The Radically Transparent Fashion Startup Everlane Is Finding Out Why That Idea Should Extend to Employees, Too

by Evil HR Lady on January 8, 2020

Radical Transparency” is the mission of clothing company, Everlane. They want customers to know everything about how they make and price their clothing. Their about section of their website includes descriptions like this:

We believe our customers have a right to know how much their clothes cost to make. We reveal the true costs behind all of our products–from materials to labor to transportation–then offer them to you, minus the traditional retail markup.

It sounds fantastic, but some of their employees say that transparency is only for customers and not for employees, and, as such, they are forming a union. Citing poor pay and that while Everlane wants its clothes to last forever, they treat employees as disposable. It’s not a pretty picture.

Everlane, of course, counters that there are downsides to unionization and Vice reports that Kelly McLaughlin, head of the People division at Everlane, sent emails regarding the union drive, pointing out these downsides, including lack of individual communication. (Vice points out, correctly, that all this can depend on the union contract.)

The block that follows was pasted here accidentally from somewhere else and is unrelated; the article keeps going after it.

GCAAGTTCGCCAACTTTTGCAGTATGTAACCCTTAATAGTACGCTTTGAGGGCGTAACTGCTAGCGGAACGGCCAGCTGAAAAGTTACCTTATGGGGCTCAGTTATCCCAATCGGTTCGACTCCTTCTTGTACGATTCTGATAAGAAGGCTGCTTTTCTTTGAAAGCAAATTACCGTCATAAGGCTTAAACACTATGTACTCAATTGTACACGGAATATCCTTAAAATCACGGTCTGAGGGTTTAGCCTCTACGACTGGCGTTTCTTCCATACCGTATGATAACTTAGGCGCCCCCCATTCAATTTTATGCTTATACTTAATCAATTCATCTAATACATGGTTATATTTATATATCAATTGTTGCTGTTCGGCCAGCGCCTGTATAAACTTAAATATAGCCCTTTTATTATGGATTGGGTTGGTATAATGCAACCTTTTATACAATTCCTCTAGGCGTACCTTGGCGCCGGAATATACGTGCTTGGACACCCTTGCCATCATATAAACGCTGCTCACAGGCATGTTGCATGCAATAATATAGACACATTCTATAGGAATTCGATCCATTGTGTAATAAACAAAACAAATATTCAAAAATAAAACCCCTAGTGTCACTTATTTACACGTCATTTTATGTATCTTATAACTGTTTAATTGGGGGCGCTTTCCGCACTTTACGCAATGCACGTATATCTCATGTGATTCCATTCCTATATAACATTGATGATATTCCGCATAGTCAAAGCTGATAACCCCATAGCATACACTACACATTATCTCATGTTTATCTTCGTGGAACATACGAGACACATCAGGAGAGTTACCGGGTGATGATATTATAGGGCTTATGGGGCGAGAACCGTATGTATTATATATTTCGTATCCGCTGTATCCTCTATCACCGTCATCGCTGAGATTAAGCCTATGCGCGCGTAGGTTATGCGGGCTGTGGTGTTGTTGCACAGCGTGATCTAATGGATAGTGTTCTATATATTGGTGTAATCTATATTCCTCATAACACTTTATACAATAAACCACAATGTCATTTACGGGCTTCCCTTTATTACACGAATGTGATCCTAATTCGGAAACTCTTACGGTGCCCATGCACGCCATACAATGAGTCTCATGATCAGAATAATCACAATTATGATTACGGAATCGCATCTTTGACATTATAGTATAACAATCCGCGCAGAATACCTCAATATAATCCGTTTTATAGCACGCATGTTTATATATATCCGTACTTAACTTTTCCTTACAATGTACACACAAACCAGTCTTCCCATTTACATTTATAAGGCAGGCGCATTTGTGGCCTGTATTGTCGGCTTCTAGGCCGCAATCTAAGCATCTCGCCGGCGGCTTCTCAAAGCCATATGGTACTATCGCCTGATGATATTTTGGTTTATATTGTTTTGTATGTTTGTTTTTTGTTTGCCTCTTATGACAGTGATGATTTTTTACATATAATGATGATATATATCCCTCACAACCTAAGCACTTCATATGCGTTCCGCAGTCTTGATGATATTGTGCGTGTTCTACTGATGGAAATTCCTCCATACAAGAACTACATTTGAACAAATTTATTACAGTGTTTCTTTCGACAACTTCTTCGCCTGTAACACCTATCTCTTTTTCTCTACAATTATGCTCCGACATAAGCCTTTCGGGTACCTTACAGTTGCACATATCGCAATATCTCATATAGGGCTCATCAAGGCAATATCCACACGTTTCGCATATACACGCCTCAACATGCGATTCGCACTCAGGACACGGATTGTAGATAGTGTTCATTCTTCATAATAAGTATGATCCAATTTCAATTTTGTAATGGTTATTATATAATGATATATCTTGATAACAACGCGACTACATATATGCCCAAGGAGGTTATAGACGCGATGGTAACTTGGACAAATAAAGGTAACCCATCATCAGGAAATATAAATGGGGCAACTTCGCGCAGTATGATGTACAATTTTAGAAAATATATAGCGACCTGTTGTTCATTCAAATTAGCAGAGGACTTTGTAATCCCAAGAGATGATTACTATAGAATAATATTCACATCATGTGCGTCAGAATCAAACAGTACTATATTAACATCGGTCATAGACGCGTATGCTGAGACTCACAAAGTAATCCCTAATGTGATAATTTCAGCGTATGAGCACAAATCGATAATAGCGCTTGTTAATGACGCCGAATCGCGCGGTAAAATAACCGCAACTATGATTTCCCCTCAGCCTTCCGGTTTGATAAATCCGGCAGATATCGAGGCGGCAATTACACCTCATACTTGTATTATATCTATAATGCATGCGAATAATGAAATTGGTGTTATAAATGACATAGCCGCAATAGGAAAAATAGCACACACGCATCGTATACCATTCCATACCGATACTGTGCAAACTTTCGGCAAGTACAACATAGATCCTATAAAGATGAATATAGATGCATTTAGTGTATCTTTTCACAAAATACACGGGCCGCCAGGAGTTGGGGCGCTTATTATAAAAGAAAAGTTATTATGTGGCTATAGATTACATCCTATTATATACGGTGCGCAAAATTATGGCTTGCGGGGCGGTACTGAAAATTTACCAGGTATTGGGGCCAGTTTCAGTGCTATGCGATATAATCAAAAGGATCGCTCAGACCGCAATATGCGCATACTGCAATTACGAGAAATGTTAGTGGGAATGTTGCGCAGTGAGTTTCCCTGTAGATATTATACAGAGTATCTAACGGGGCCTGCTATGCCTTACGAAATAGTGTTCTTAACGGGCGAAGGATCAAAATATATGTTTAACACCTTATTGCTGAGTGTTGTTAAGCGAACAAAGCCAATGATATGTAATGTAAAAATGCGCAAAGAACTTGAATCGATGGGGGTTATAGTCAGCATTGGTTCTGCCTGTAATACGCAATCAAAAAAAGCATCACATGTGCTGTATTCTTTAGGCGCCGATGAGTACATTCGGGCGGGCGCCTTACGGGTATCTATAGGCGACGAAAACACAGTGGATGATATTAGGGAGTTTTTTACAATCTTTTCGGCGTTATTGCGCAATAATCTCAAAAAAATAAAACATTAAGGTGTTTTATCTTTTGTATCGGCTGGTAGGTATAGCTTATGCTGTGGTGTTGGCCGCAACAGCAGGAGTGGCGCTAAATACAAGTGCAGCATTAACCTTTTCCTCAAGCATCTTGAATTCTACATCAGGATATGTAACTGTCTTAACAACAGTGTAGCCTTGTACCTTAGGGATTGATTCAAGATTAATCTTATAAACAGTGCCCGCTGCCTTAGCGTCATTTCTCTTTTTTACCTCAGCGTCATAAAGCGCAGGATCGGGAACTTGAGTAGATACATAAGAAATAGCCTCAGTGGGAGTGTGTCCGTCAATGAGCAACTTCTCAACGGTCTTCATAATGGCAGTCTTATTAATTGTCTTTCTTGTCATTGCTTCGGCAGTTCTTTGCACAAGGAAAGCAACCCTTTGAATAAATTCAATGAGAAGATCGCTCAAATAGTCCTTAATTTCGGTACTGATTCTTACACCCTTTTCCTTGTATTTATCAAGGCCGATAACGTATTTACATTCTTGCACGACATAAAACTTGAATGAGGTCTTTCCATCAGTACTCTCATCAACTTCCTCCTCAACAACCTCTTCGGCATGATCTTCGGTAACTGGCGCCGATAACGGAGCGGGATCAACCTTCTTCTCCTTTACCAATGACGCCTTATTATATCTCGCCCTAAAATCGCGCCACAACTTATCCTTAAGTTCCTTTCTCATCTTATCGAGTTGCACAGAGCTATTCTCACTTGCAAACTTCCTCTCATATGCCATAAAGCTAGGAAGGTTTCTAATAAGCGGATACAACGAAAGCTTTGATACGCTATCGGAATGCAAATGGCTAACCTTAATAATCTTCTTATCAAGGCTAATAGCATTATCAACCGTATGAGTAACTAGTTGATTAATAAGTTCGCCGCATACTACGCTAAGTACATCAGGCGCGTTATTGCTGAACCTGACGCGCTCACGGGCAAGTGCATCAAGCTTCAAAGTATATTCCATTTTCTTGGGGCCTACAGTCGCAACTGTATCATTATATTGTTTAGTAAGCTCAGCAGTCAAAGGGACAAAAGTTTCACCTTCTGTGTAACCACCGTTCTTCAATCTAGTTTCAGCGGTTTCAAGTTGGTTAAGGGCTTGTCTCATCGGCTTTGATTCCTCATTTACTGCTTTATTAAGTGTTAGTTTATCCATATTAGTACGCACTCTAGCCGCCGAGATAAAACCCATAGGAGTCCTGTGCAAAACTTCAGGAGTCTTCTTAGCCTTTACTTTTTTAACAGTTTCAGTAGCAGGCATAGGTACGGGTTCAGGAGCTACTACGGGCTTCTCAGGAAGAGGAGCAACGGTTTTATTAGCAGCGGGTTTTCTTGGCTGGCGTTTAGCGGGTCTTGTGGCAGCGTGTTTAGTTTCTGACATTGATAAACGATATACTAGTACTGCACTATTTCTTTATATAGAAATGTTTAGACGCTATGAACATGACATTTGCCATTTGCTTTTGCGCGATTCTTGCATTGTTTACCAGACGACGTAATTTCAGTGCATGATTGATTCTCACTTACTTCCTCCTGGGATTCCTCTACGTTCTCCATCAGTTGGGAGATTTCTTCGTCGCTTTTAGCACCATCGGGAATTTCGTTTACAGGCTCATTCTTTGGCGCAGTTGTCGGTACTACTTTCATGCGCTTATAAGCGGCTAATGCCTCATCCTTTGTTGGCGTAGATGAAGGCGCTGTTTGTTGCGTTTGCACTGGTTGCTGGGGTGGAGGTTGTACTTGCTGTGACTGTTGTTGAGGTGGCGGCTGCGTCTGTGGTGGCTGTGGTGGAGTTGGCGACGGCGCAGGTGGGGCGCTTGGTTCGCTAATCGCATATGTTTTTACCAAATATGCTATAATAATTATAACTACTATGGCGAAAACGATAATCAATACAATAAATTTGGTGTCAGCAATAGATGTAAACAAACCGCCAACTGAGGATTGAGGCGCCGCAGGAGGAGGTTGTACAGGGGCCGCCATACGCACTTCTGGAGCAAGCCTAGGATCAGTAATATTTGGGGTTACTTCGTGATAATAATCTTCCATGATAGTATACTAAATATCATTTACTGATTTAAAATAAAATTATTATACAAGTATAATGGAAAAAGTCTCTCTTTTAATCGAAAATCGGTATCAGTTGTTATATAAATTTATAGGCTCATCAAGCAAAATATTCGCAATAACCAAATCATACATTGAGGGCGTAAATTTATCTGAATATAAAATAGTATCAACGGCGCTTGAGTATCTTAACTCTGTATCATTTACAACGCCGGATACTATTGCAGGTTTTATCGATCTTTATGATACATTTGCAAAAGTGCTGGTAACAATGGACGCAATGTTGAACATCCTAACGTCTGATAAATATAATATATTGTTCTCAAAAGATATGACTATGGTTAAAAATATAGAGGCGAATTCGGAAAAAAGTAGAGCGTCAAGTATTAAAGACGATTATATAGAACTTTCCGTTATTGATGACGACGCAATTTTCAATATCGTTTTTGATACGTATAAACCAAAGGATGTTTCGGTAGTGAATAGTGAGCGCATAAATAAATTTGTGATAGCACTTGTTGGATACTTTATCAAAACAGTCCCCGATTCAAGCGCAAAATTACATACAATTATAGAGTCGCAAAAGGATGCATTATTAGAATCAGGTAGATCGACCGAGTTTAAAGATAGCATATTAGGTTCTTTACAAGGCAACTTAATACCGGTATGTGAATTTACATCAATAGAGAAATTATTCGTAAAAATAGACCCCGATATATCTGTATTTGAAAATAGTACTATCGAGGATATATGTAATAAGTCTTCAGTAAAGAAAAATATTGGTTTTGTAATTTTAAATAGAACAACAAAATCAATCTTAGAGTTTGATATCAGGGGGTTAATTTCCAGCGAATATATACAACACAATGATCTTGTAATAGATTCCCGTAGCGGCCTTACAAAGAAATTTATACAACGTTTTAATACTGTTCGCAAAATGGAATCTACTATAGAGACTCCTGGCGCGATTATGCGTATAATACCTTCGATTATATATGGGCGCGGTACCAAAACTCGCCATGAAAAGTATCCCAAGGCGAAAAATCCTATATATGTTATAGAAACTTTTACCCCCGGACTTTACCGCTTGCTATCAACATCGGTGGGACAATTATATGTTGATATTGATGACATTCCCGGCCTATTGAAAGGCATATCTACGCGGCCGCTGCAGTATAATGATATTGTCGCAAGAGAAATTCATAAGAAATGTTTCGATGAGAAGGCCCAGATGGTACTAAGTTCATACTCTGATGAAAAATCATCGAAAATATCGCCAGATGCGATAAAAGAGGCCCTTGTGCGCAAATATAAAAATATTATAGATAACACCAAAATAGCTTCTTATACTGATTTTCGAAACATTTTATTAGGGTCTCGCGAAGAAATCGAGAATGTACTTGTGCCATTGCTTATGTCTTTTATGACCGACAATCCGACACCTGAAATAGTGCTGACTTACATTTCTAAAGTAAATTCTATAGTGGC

To keep reading, click here: The Radically Transparent Fashion Startup Everlane Is Finding Out Why That Idea Should Extend to Employees, Too

{ 3 comments… read them below or add one }

grannybunny January 8, 2020 at 1:39 pm

“Radical transparency” in fashion sounds reminiscent of the Emperor’s New Clothes; i.e., peddling a fantastic reality where none exists. If Everlane is as anti-union as it appears, it sounds more like the same old same old.

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MariaRose January 8, 2020 at 7:42 pm

There are both upside and downside to going union. If the employer offers good wages and benefits, then there’s nothing needed, but we don’t know what specific wages these employees had. As this is a fairly new company, compared to others, I am quite sure pay given at least at the start based on predicted sales. At this point now, the company has a proven record and can re-evaluate labor costs along with all other costs. Unfortunately, like every other company, labor costs are the last priority, but to maintain those employees who have probably been there through the startup, does require a cost of some kind. It is a shame that Everlane has become another sweatshop for employees, because of the bottom.

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Cece January 9, 2020 at 6:19 am

Everlane cashmere sweaters are the best. I have several crew neck sweaters. Twice the quality of a much higher priced sweater.

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